The Green Bible

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The Green Bible
Green Bible.jpg
SubjectReligion, environmentalism
PublisherHarper Bibles
Publication date

The Green Bible is an English version of the New Revised Standard Version Bible with a focus on environmental issues and teachings.[1] It was originally published by Harper Bibles on October 7, 2008. It is a study Bible featuring a foreword by Desmond Tutu and essays by Matthew Sleeth, Calvin B. DeWitt, Pope John Paul II, Brian McLaren, Ellen Bernstein, Ellen F. Davis, James Jones (bishop), N.T. Wright, Barbara Brown Taylor, and Gordon Aeschliman.


The Green Bible is meant to “equip and encourage [readers] to see God's vision for creation and help [them] engage in the work of healing and sustaining it”.[2] Emphasizing what the publishers see as the Bible’s message on the environment, all passages mentioning the environment are printed in green ink to draw the reader’s attention.[3]


Mark Tauber, senior vice-president of HarperOne, has stated that the Green Bible was developed with the intention of being “the first ever specialty bible that takes the issues of sustainability, stewardship of the earth, what many in the religious community call ‘creation care’ very seriously”.[4] He went further, exposing on the Green Bible’s purpose: “That the Bible has a profound message of sustainability—some might argue, the original message—is not all that surprising. What is surprising is that it is not one of the first things that comes to mind when most folks think about the Bible and its message... this Bible seeks to change that fact. We believe that the unique and specially added features by some of today's most important thinkers, writers and leaders, across the ecumenical spectrum make it a must-have for those who already find motivation, comfort and inspiration in it and for the many more who might see it freshly as a critical resource in their journey to sustain our planet”.[1]

HarperOne also claims the Bible contains more references to the environment than it does about love or most other subjects.[4]


The Green Bible is meant to be a study bible, and features a “green trail study guide” of the Bible, directing readers to specific verses on the environment and stewardship[5] . Additionally, it features a topical index for finding verses pertaining to specific subjects. Before the biblical text, the Green Bible provides an introduction from Archbishop Desmond Tutu and essays from Brian McLaren, Cal DeWitt, Barbara Brown Taylor, Pope John Paul II, Ellen F. Davis, N. T. Wright, Ellen Bernstein, Matthew Sleeth, James Jones, and Gordon Aeschliman. Verses involving the environment or the earth are highlighted in green to draw reader’s attention.

Notable theologians including Archbishop Desmond Tutu and conservative N.T. Wright contributed material to the edition’s supplemental reading. To further support the green cause, HarperCollins printed the Green Bible on recycled paper, used soy-based ink,[6] and made the cover from renewable cotton linen.[7]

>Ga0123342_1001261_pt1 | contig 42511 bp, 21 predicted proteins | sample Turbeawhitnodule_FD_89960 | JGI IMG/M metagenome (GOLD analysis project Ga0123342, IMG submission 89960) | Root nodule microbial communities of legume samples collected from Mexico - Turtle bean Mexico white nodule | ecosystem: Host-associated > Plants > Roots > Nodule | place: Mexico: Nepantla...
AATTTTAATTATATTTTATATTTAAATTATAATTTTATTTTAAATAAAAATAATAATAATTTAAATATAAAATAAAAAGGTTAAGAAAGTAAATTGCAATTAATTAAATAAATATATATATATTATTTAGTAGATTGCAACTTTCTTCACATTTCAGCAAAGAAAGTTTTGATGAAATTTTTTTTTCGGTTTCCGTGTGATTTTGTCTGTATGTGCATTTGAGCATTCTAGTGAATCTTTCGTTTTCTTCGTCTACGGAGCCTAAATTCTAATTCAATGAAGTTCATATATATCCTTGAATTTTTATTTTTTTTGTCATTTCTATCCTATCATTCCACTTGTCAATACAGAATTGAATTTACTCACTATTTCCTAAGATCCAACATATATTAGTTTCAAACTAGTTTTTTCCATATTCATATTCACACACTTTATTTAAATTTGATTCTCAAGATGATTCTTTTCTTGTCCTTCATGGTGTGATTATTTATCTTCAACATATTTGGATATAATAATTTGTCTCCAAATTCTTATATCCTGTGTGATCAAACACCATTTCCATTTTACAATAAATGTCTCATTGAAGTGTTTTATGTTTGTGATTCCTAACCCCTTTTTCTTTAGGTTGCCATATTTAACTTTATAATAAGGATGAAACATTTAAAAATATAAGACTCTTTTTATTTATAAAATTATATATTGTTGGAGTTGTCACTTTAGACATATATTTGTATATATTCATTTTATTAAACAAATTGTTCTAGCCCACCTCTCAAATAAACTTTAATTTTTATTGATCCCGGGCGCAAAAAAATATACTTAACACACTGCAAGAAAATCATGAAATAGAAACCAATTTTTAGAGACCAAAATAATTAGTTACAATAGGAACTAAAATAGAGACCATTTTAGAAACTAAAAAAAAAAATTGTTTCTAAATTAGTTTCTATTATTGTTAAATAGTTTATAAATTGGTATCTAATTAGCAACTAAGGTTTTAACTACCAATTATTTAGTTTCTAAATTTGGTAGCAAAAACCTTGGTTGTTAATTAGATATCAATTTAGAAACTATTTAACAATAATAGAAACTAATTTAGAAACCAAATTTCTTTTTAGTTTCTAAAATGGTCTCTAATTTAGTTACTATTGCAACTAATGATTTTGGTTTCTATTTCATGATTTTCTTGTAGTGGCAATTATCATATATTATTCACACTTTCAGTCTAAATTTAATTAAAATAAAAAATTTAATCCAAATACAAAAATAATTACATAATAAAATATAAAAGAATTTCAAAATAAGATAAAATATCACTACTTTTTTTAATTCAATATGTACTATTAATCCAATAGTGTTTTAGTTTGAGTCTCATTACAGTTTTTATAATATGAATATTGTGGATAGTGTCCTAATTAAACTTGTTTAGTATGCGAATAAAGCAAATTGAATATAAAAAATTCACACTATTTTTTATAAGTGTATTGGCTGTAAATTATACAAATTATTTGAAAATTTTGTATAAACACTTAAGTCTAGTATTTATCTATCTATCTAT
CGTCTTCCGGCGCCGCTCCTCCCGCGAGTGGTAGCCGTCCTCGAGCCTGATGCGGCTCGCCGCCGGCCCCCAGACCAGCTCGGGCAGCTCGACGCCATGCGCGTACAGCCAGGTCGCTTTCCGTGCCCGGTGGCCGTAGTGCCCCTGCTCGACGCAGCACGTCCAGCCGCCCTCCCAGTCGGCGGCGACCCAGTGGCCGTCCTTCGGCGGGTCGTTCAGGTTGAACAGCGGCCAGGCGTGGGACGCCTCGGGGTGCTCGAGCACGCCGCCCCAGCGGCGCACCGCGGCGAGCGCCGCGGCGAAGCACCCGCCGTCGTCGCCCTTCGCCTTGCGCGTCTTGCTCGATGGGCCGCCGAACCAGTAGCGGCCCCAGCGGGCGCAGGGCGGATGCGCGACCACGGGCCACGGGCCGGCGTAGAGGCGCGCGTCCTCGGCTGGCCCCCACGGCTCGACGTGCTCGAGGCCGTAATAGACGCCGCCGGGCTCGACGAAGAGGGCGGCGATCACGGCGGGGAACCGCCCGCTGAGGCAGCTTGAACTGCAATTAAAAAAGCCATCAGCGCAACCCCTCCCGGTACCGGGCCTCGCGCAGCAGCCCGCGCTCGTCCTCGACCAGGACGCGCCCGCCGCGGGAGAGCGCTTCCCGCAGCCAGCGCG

The Sierra Club, The Humane Society, and the Eco-Justice Program have all officially endorsed the Green Bible.[4] Reaction to the Green Bible among Christian leaders has been mixed. Some leaders have praised the concept of the Green Bible, but have raised issues with how some content is presented, stating that the environmental message deemphasizes the Bible’s central message of the Gospels.[7] Richard Land, head of the Southern Baptist Convention’s Ethics & Religious Liberty Commission said about the edition: “Sure it's important, but when they asked Jesus what was most important, he said, 'Love your God, and love your neighbor as yourself.' He didn't say anything about creation”.[8]

Evangelist Matthew Sleeth stated that the Green Bible may help bridge the gap between liberal and conservative Christians.[9]

Reception among political leaders[edit]

Reception to the Green Bible has also been differed among political leaders. Larry Schweiger, President of the National Wildlife Federation praised the Green Bible for giving “solid context” for environmentalism.[7] In contrast, some conservatives, like talk show host Pat Gray, accused the Green Bible of merely being a marketing gimmick and money-making scheme for HarperCollins.[10]

See also[edit]


  1. ^ a b "Bible Goes Green: A Publishing First". The Green Blog. Sundance Channel. 15 September 2008. Retrieved 31 December 2008.
  2. ^ The Green Bible. New York City: HarperOne. 2008.
  3. ^ Marrapodi, Eric (24 December 2008). "Repackaging the Bible". CNN. Retrieved 31 December 2008.
  4. ^ a b c "Get Involved". The Green Bible. HarperOne. 2008. Retrieved 31 December 2008.
  5. ^ Walker, Andrea (14 July 2008). "The Green Gospel". The New Yorker. Retrieved 31 December 2008.
  6. ^ Scheinin, Richard (19 December 2008). "The Bible: So many to choose from". San Jose Mercury News. Retrieved 31 December 2008.
  7. ^ a b c Livingston, Layron (30 December 2008). "The Bible has gone green". KLTV. Retrieved 31 December 2008.
  8. ^ Biema, David Van (18 September 2008). "The Bible Goes Green for the Prius Age". Time Magazine. Retrieved 31 December 2008.
  9. ^ Derakhshani, Tirdad (23 December 2008). "Updates aim to put the Bible in vogue". The Philadelphia Inquirer. Archived from the original on December 25, 2008. Retrieved 31 December 2008.
  10. ^ The Glenn Beck Program. 31 December 2008.

External links[edit]